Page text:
Perched on the quivering waters of Lake Maracaibo in Venezuela’s northeastern corner facing the Caribbean, the tiny village of Congo Mirador is as tranquil as it is remote, but only the most obtuse visiting backpackers would describe it as idyllic. Poor and increasingly depopulated as it bears the economic weight of the country’s political discord, it is a village almost literally on the verge of slipping in the mud: water pollution and sedimentation from oil drilling nearby have strangled its local fishing industry, while modest homes struggle to keep afloat. For several years, Anabel Rodriguez Rios’ sentimentally lacking documentary “Once Upon a Time in Venezuela” quietly observes the Congo Mirador being brought to its knees, with an increasingly powerful and infuriating effect.
Yet it is not a work of heart-wrenching miserability: the film equally captures community resilience and institutional corruption. Since its premiere in the Sundance Global Documentary Competition, Rodriguez Rios’ first impressive foray into non-fiction feature films has racked up considerable mileage on the virtual festival circuit and has been selected as Venezuela’s official entry for the feature. international Oscar feature. This debutant Topic streaming service recently acquired the North American streaming rights to the film is a fitting recognition of its emotional accessibility and limited technical polish.
However, some viewers might want to brush up on the Venezuelan headlines before getting to the heart of the matter: Pleasantly free from hand-holding title cards and talking heads, “Once Upon a Time in Venezuela” assumes its audience has an interest in it. working knowledge of the country’s political polarization and economic difficulties since the death in 2013 of Socialist President Hugo Chavez. Yet he is vague enough about the details that his study of rural communities ignored by those in power resonates across borders. Although the film’s criticism of the current Venezuelan political regime is implied, its point of view is not one-sided: Rodriguez Rios shares his attention equally between two residents of Congo Mirador at opposite ends of the national political divide.
Middle-aged Ms Tamara is a formidable local businesswoman and staunch devotee of Chavez, to the point that she demands that visitors touch a statue of the late president before entering her home. Since her death, she has completely trusted her successor Nicolás Maduro, blinded by accusations of corruption and economic mismanagement leveled against her administration. The young village schoolteacher, Natalie, is however a staunch supporter of the opposition, openly critical in her criticism of the government. As the 2018 national elections approach, the two women stick together. Ms Tamara doesn’t think of bribing other villagers to vote for Maduro, while also seeking to push Natalie out of her job by hovering over school inspectors in Chavista.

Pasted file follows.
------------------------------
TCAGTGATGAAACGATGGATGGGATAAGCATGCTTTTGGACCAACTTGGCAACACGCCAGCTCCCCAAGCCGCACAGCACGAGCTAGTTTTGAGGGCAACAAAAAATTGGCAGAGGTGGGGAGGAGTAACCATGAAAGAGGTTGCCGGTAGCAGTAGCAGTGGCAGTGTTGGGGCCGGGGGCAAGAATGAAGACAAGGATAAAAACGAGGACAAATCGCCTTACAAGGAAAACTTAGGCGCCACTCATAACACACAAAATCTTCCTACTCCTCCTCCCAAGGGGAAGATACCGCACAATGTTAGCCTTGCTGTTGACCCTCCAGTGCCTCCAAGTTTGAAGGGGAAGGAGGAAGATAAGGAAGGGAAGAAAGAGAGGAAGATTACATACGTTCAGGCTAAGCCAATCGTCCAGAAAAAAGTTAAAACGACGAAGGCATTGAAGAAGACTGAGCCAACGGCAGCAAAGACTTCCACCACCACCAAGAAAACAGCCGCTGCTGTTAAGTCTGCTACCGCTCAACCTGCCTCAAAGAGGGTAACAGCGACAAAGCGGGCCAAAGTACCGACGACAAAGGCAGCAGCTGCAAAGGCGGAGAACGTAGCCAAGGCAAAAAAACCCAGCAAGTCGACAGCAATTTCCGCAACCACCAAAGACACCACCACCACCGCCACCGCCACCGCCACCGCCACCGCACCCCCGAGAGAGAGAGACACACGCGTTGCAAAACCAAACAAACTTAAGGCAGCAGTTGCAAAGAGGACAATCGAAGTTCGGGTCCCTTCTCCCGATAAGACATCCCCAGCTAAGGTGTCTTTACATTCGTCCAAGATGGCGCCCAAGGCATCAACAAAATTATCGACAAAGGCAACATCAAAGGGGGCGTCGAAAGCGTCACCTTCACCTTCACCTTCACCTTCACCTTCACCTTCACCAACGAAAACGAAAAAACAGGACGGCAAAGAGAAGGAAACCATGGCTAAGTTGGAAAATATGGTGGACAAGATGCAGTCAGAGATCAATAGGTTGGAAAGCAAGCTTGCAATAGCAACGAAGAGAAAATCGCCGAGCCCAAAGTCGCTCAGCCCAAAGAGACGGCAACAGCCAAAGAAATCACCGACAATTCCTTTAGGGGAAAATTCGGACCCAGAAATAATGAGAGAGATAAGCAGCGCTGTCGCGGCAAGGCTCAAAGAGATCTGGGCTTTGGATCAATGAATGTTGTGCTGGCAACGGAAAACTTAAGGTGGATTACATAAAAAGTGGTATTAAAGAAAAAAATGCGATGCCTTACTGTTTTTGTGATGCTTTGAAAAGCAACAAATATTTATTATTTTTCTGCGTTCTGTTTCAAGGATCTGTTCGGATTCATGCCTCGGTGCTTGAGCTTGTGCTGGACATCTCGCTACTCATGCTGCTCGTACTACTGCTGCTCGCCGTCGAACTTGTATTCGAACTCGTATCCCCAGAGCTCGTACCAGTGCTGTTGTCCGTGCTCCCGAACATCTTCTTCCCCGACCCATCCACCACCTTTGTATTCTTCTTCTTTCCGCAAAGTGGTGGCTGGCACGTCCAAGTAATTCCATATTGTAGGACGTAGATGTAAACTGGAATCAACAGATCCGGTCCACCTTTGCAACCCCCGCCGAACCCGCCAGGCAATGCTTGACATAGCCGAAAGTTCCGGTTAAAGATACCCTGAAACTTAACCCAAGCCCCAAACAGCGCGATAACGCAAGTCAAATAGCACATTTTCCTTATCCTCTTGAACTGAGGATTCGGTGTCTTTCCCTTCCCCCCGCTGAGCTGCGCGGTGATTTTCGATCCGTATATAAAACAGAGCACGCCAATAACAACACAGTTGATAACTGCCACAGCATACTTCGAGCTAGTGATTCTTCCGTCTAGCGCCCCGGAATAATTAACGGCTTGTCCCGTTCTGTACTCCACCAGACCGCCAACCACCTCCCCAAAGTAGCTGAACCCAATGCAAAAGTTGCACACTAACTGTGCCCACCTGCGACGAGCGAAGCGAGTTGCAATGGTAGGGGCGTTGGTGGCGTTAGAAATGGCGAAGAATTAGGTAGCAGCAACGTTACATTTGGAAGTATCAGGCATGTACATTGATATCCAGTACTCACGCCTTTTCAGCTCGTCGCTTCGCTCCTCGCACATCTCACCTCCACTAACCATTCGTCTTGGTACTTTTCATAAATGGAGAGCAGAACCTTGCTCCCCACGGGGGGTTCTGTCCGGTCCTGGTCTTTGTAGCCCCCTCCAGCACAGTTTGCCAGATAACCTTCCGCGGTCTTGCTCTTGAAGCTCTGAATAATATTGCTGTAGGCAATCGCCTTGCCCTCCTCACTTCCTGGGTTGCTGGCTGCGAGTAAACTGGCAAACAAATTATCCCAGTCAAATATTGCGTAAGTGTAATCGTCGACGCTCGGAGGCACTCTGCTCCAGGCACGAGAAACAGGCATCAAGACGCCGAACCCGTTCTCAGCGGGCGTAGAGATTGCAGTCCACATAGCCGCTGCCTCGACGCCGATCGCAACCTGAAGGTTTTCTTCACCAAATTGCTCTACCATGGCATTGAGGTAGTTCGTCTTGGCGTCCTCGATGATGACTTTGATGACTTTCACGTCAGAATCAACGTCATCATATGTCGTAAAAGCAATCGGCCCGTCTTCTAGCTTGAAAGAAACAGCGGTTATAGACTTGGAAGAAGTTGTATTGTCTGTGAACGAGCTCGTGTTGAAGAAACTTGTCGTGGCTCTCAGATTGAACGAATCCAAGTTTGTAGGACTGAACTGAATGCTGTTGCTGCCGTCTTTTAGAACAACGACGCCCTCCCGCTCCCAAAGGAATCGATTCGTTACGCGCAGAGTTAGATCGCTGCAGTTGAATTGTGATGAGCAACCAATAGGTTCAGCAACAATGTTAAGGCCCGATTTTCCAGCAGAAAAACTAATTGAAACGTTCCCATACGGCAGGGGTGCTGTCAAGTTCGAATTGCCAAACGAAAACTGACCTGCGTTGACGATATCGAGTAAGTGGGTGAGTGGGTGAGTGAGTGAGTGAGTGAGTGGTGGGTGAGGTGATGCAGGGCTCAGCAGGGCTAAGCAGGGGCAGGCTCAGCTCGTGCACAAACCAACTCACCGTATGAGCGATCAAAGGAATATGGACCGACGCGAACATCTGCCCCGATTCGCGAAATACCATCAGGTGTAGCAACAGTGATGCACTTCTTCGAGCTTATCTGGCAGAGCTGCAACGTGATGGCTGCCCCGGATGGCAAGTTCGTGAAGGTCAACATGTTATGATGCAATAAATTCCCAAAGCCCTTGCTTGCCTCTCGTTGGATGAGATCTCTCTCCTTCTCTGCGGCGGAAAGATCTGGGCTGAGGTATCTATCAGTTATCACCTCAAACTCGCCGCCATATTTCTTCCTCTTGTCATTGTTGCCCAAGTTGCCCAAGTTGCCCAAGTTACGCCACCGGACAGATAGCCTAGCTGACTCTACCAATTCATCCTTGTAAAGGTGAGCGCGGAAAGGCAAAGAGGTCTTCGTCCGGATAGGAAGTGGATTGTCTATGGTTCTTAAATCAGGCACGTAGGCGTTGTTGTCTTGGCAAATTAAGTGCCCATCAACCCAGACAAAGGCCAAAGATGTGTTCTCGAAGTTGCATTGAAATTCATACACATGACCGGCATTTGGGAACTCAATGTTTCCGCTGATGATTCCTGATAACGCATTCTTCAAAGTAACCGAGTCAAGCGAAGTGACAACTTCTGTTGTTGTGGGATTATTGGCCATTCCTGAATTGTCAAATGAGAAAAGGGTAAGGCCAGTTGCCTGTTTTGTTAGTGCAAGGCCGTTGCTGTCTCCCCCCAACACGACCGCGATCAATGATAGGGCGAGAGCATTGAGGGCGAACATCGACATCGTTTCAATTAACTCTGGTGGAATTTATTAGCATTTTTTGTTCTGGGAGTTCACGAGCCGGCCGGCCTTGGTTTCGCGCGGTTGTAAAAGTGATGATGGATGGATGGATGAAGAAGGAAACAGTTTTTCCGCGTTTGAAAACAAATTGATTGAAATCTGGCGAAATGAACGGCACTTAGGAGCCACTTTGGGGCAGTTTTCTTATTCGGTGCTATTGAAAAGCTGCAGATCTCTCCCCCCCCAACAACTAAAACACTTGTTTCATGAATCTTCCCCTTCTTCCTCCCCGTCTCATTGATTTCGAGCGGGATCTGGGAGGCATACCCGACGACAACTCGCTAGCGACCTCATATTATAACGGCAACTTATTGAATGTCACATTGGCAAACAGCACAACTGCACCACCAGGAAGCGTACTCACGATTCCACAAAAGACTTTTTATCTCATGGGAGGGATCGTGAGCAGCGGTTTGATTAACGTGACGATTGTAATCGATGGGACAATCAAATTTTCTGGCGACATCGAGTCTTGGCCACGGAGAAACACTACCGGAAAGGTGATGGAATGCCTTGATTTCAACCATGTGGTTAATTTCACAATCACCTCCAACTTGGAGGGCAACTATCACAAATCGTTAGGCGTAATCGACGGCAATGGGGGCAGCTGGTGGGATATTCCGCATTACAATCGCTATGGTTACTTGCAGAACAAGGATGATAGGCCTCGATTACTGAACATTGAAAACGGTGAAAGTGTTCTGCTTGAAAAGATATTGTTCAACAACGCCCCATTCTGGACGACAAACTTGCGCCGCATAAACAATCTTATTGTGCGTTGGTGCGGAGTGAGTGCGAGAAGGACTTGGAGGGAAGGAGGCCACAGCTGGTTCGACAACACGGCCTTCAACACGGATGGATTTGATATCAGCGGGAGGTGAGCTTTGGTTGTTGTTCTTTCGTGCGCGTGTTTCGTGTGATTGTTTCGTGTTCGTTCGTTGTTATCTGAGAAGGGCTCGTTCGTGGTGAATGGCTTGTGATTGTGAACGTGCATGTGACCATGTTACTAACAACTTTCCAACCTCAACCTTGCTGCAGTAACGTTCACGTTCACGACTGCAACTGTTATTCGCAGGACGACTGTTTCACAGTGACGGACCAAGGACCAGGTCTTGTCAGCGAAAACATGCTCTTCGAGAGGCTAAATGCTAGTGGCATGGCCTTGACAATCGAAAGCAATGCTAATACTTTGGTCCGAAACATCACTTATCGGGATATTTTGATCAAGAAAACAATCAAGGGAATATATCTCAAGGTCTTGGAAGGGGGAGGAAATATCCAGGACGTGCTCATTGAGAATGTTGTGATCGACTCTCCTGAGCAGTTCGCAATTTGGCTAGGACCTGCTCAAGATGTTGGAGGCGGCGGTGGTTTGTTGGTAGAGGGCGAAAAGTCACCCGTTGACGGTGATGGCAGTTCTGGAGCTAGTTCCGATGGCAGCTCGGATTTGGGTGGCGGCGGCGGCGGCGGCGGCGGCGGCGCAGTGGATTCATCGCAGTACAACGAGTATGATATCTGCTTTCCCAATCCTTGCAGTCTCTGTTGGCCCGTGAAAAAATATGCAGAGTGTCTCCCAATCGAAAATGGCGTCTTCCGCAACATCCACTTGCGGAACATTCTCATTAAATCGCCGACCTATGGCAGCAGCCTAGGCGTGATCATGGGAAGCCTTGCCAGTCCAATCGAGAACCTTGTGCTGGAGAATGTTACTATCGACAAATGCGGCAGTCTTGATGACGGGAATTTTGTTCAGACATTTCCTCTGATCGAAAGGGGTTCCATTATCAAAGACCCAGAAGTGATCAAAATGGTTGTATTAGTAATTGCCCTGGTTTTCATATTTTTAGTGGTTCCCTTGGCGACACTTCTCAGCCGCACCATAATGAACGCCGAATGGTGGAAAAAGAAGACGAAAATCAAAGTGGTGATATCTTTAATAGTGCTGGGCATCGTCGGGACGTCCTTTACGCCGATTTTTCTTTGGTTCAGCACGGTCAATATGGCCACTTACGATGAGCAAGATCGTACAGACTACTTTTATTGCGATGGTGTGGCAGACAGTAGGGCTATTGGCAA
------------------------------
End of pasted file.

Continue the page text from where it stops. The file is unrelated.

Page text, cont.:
Often filming in the sun-drenched daylight, Rodriguez Dios and cinematographer John Marquez devote considerable time and care to calmly observing the routines and rituals of the people doing their best to live in the face of ruin: there are fish to gut, classes to be taught, and junior beauty pageants must be held before too many residents make the decision to pack their things and float on new pasture (or waters).
Because however passionate the conflict between Mrs. Tamara and Natalie is, it is always a fight for the soul of a dying community. Once home to several hundred households, Congo Mirador has shrunk to around thirty families, the victim of a population exodus which will not be reversed as long as the environmental pollution of the region continues unabated. As high and powerful as she may be in her own murky little pond, Ms. Tamara’s appeals to the Caracas government to remedy the situation are greeted either by silence or by empty platitudes. In a revealing scene that invites empathy for this optimistic and rather closed-minded woman, the camera follows her to a promising arranged meeting with a governor of the capital, only to watch her almost ignore him, taking pictures. calls throughout. It is as close as this calm and measured documentary comes to a palpable boiling point. Stray glimmers of life and hope draw near to us – at least, in the limited time that Congo Mirador remains home to anyone.